I’ve been scammed.
Not just a little scam—a scam of epic proportions.
All the things they say about the experience are true. I feel violated. Stupid. Old. Gullible. And insecure doesn’t even begin to cover it.
The scammer spent two and a half hours on the phone with me in the afternoon. Then I spent a few more hours on the phone with my bank and my credit card provider. Almost an entire day was devoted to the loss and possible retrieval of a fairly large amount of money. Add aggrieved to my list of feelings.
How could I possibly spend two and a half hours on the phone with this man and not realise he was scamming me? Well, I didn’t. I was suspicious—very suspicious. But he talked to me as if I was stupid, so I believed him. And I don’t like to be rude.
He established his credentials early on. I was initially called by Scammer Number One, a woman claiming to be checking two possibly fraudulent credit card transactions. Once we had established that they were indeed fraudulent, she said she would put me through to Citibank (my credit card provider). Enter Scammer Number Two. Quite early on he required me to retrieve a four-digit code from Citibank; this code arrived on a genuine Citibank message thread, so my distrust was allayed.
He told me that my whole online identity had been hacked and was now compromised, but he was here to help. I just had to do what he told me to retrieve my money and secure my online life.
From there on in, he made ever more audacious demands, all the while assuring me that I was reversing transactions or sending money to myself. More than once I told him I wasn’t comfortable arranging for money to leave my account or authorising transactions that I didn’t want. This was when he talked to me as if I was stupid.
He was subtle about it though, and just adopted a slightly superior tone: that of a man-of-the-world pacifying a little old lady who was hopelessly out of touch. Now I’m no techno-wizard, but I’m not out of touch either. For some reason I’ll never understand, that tone made me carry on. After all, he was from Citibank, wasn’t he? I didn’t want to waste his time.
Finally, at the point when I was just about to transfer $5,000 to a fictional account set up in my name, I again said I wasn’t comfortable. He then had me open a web page that purported to be Interpol, and I watched a fluorescent green line that was supposedly electronically tracking my hacker. This page also showed me his picture—a shifty-looking bastard to be sure!
And then I thought, For f*cks sake, why on earth would Interpol be interested in my humble hacker? But they must be, because this man was from Citibank. They must have a really good security system.
Long story short, this scammer ended up with around $7,000 of my money, pictures of my face and both sides of my driver’s license, access to my phone because he’d instructed me to change my IP address, and access to both my credit card and my bank account. Oh, and quite a lot of Bitcoin. At his bidding, I had also downloaded two new apps—one of which was to enable him to access my phone.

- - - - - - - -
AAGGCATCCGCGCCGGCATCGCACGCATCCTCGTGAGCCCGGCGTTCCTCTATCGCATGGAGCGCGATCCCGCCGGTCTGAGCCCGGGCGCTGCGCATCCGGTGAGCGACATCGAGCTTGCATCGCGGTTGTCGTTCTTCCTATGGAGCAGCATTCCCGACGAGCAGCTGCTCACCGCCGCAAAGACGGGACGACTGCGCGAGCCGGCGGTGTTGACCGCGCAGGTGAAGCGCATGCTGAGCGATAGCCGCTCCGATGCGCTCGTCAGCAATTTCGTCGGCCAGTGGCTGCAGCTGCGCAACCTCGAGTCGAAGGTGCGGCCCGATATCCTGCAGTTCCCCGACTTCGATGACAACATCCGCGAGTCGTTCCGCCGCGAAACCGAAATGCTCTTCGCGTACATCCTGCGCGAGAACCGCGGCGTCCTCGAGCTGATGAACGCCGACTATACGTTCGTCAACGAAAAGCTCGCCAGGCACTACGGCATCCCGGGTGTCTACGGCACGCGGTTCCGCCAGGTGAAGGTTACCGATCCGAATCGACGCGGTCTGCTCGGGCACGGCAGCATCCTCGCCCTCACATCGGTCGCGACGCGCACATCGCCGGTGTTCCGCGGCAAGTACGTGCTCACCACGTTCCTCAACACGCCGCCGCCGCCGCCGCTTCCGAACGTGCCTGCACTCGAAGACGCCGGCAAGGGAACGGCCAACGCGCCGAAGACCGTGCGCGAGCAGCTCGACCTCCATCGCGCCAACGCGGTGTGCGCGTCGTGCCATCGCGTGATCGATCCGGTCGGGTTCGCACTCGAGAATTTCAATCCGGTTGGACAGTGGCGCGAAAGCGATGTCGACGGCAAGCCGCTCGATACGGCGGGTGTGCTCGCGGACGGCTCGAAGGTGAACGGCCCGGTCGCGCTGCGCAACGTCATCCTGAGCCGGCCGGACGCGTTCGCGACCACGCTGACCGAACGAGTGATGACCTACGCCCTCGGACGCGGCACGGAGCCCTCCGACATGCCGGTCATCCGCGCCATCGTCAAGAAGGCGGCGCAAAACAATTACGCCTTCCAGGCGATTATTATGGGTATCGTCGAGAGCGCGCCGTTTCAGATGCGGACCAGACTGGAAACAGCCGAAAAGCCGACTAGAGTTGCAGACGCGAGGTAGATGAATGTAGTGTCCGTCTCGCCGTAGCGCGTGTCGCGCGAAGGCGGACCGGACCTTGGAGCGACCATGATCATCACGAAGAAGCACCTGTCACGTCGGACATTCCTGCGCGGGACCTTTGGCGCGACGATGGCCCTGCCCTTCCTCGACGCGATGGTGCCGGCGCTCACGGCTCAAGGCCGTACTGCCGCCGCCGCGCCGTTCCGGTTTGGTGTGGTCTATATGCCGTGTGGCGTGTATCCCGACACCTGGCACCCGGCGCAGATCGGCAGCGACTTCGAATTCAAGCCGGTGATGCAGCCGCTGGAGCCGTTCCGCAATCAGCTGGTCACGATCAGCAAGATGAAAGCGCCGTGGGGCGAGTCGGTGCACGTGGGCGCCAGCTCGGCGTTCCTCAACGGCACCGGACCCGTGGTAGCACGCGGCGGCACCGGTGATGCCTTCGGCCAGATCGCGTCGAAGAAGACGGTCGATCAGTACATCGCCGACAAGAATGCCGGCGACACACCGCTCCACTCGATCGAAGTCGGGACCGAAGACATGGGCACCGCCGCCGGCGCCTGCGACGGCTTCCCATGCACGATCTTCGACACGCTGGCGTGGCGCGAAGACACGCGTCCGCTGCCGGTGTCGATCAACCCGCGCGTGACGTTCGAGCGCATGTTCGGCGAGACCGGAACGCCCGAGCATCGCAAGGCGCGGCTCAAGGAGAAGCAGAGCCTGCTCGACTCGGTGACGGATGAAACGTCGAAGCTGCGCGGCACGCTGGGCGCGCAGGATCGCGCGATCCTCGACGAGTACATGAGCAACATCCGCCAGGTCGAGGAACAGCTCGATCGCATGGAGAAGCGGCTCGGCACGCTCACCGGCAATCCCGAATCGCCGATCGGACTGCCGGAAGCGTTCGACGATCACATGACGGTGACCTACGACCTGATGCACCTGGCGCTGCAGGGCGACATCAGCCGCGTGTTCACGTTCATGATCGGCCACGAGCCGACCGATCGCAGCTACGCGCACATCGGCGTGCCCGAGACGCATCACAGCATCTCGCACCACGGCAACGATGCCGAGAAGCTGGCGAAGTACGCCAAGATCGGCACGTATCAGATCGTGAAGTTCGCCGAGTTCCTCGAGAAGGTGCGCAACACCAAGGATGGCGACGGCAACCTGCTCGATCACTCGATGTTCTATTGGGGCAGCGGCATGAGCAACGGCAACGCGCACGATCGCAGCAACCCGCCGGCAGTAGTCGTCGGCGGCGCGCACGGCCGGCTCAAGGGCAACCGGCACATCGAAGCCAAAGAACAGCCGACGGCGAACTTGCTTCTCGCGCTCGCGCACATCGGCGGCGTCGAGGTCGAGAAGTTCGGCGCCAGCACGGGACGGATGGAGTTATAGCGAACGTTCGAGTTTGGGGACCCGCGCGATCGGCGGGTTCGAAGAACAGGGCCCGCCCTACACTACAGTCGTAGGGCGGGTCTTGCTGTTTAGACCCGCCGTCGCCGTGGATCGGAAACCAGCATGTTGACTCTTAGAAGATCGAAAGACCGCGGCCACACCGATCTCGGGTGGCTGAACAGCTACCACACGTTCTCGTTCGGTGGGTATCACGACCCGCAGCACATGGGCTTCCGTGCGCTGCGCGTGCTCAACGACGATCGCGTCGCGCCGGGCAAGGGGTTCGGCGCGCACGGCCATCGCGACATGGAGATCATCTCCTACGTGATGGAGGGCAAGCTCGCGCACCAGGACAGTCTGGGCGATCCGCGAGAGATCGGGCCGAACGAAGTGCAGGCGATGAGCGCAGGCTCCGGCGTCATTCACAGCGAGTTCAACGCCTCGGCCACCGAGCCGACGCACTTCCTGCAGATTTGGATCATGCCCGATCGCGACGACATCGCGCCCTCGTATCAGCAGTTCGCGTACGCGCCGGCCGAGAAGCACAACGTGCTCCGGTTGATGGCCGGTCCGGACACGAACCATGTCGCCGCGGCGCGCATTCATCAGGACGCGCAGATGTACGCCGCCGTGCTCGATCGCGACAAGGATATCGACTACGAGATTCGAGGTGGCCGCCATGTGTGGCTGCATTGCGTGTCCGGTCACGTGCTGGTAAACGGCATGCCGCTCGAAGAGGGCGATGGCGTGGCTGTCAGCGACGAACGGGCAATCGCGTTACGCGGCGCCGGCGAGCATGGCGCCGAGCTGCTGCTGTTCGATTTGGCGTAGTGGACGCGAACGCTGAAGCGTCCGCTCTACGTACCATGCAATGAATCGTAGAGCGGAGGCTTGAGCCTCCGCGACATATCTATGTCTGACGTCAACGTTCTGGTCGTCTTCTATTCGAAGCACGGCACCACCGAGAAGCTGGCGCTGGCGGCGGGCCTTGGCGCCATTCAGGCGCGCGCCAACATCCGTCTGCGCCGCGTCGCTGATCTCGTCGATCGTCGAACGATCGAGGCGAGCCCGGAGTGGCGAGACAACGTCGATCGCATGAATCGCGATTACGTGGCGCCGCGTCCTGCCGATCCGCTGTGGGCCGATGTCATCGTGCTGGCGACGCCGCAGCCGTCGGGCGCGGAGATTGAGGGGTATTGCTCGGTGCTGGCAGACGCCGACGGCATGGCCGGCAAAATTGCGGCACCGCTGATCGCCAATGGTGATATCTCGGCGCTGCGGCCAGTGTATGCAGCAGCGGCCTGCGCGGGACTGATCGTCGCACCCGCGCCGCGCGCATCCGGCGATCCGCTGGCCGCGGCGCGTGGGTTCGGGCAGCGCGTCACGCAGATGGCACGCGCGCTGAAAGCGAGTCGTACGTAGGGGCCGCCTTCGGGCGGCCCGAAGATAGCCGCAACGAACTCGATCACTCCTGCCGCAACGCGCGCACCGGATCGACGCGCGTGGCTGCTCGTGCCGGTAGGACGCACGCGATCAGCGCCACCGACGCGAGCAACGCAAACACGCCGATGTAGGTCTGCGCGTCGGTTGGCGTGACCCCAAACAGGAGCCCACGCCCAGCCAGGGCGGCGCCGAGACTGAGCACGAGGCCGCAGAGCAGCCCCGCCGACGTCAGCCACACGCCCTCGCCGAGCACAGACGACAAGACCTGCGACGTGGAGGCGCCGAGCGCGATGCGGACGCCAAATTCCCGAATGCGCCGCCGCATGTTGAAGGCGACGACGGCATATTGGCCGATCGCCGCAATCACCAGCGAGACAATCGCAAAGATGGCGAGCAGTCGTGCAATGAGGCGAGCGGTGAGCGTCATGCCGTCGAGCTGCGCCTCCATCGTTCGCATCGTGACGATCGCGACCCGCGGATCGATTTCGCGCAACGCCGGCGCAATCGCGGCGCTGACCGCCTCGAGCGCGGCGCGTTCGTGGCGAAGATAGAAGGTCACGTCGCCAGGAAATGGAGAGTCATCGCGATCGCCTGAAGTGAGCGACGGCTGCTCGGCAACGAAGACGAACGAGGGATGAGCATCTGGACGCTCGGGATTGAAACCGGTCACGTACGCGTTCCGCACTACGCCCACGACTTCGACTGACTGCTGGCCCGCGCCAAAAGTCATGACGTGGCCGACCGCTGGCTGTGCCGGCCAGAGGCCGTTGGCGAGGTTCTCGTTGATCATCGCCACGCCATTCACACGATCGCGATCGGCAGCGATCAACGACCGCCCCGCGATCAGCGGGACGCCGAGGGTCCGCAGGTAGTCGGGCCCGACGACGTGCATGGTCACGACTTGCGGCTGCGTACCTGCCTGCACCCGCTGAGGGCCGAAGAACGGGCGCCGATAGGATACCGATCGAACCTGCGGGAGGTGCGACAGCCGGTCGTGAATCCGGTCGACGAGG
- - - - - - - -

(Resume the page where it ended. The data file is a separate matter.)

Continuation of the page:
Two days later my cards have all been cancelled. My internet banking is shut down and no money can leave my account. Money can, however, go in—so if my scammer is suddenly overtaken by an attack of conscience, he can return what he’s stolen. (Yeah sure, and are those pink pigs flying on the horizon over there?) I’ve changed all my passwords, wiped my iPhone, and made an appointment for someone to come and upgrade my online security. And I have no words for the furious resentment I felt as I did all this.
These scammers are sophisticated and must spend a lot of time staying ahead of public awareness. Why would a person invest all that time in order to make others unhappy, insecure, and financially compromised? How do they sleep at night, not knowing the extent of the harm they have done to others during their “working” day?
As I was queuing at the bank to get some cash to tide me over, a lovely Scottish lady said quietly, “Are you all right, hen?” She was so kind and concerned, chatting away about friends she’d known who’d suffered similar fates. “So, you shouldn’t feel stupid, hen. It could happen to anybody.” I don’t know her name, but she helped restore my faith in human nature.
As various friends have pointed out: I’m too trusting. I tend to see the best in people. The trouble is, I like that about myself. So how to carry on trusting, whilst still being on the alert for the darker side of human nature?
Well, I’ll be more discerning about who I trust going forward. If I’m rung by strangers, no matter how convincing, I won’t believe them until I’ve checked. And above all, I won’t be afraid to be rude! I could get to like that.
What is it anyway with this need to be polite? Is it because I want people to like me? Why does it matter, especially when it’s someone I’m never going to meet? These are good questions—but I didn’t need to be scammed in order to ask them.
It’s time to write about something else now. But not till I’ve checked that all my doors are locked, just in case the man from Citibank decides to pay me a visit.